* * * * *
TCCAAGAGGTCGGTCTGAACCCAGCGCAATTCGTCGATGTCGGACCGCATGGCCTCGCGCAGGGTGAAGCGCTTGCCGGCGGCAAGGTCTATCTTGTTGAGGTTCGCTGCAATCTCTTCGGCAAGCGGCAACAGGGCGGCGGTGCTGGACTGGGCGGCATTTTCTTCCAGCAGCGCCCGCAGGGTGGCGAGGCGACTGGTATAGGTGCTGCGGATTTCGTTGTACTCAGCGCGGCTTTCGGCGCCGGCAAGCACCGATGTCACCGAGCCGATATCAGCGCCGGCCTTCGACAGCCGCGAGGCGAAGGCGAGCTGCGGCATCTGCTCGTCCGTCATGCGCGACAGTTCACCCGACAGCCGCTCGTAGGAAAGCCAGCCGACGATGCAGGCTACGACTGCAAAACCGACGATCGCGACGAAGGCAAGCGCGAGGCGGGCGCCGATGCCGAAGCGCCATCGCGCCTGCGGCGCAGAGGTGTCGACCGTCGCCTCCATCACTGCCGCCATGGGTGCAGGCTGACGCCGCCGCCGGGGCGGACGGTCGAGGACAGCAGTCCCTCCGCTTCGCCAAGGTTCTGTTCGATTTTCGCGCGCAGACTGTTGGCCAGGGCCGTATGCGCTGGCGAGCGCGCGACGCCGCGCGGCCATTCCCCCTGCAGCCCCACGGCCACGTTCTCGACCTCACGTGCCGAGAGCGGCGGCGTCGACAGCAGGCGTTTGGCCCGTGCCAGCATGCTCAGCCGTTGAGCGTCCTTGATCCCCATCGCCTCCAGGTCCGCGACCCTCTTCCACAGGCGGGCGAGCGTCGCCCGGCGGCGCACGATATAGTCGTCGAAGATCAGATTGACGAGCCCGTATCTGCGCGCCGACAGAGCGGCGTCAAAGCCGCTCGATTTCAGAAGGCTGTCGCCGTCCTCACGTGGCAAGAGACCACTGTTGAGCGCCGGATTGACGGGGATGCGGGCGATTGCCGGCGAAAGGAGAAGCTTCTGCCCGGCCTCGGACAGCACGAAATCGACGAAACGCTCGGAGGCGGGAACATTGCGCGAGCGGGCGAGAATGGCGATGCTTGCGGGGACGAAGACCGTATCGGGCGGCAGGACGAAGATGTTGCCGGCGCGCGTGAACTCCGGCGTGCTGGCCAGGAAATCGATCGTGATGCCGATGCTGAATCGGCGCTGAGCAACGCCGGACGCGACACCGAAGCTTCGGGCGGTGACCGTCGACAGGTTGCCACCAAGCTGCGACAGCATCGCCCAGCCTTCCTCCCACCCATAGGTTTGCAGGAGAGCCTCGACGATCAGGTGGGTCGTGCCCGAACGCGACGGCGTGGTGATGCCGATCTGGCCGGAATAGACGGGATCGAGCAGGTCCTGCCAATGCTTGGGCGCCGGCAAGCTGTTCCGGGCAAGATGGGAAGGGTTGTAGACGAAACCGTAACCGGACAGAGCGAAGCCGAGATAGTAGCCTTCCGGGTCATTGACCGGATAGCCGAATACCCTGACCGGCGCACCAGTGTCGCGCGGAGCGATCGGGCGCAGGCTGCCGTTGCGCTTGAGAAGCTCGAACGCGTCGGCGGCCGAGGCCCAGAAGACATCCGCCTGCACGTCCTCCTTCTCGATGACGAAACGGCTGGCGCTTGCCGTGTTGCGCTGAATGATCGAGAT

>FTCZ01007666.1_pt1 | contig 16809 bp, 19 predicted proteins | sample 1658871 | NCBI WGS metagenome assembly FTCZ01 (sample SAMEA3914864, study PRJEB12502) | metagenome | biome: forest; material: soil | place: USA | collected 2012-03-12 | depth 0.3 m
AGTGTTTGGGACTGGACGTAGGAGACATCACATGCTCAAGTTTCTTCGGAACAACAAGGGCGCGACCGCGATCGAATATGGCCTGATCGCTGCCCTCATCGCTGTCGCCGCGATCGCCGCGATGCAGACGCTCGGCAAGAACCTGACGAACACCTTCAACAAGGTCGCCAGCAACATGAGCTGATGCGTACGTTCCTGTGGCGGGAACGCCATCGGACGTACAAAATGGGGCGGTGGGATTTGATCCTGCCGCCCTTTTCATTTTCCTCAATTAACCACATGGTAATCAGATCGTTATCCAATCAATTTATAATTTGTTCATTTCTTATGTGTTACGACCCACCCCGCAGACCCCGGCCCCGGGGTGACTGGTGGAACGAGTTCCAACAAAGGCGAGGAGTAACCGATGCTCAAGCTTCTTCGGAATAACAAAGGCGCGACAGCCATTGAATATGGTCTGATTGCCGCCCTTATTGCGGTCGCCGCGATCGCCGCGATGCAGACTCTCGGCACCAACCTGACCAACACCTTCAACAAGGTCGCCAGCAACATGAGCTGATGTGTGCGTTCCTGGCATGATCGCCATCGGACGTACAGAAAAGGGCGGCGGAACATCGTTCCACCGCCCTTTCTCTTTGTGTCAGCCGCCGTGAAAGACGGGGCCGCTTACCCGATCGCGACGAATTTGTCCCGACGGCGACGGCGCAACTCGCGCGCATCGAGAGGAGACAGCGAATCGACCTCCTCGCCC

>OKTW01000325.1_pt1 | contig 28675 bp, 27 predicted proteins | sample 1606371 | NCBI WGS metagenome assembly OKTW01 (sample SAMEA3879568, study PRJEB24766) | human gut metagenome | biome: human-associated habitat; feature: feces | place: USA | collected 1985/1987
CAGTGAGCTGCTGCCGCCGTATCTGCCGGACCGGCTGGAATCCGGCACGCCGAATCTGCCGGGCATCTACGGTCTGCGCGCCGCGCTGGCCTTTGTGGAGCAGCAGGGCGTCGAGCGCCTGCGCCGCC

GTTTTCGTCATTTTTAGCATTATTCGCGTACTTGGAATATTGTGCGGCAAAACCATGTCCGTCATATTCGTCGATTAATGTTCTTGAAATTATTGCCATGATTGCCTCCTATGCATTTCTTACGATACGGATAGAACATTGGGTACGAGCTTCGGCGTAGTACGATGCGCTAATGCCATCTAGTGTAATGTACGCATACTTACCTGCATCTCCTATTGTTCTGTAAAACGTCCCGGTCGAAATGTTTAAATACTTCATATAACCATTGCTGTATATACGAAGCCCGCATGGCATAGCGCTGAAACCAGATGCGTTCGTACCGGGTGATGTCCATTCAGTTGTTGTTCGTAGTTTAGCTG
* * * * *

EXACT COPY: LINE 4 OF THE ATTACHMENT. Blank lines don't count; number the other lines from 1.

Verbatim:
>OKTW01000325.1_pt1 | contig 28675 bp, 27 predicted proteins | sample 1606371 | NCBI WGS metagenome assembly OKTW01 (sample SAMEA3879568, study PRJEB24766) | human gut metagenome | biome: human-associated habitat; feature: feces | place: USA | collected 1985/1987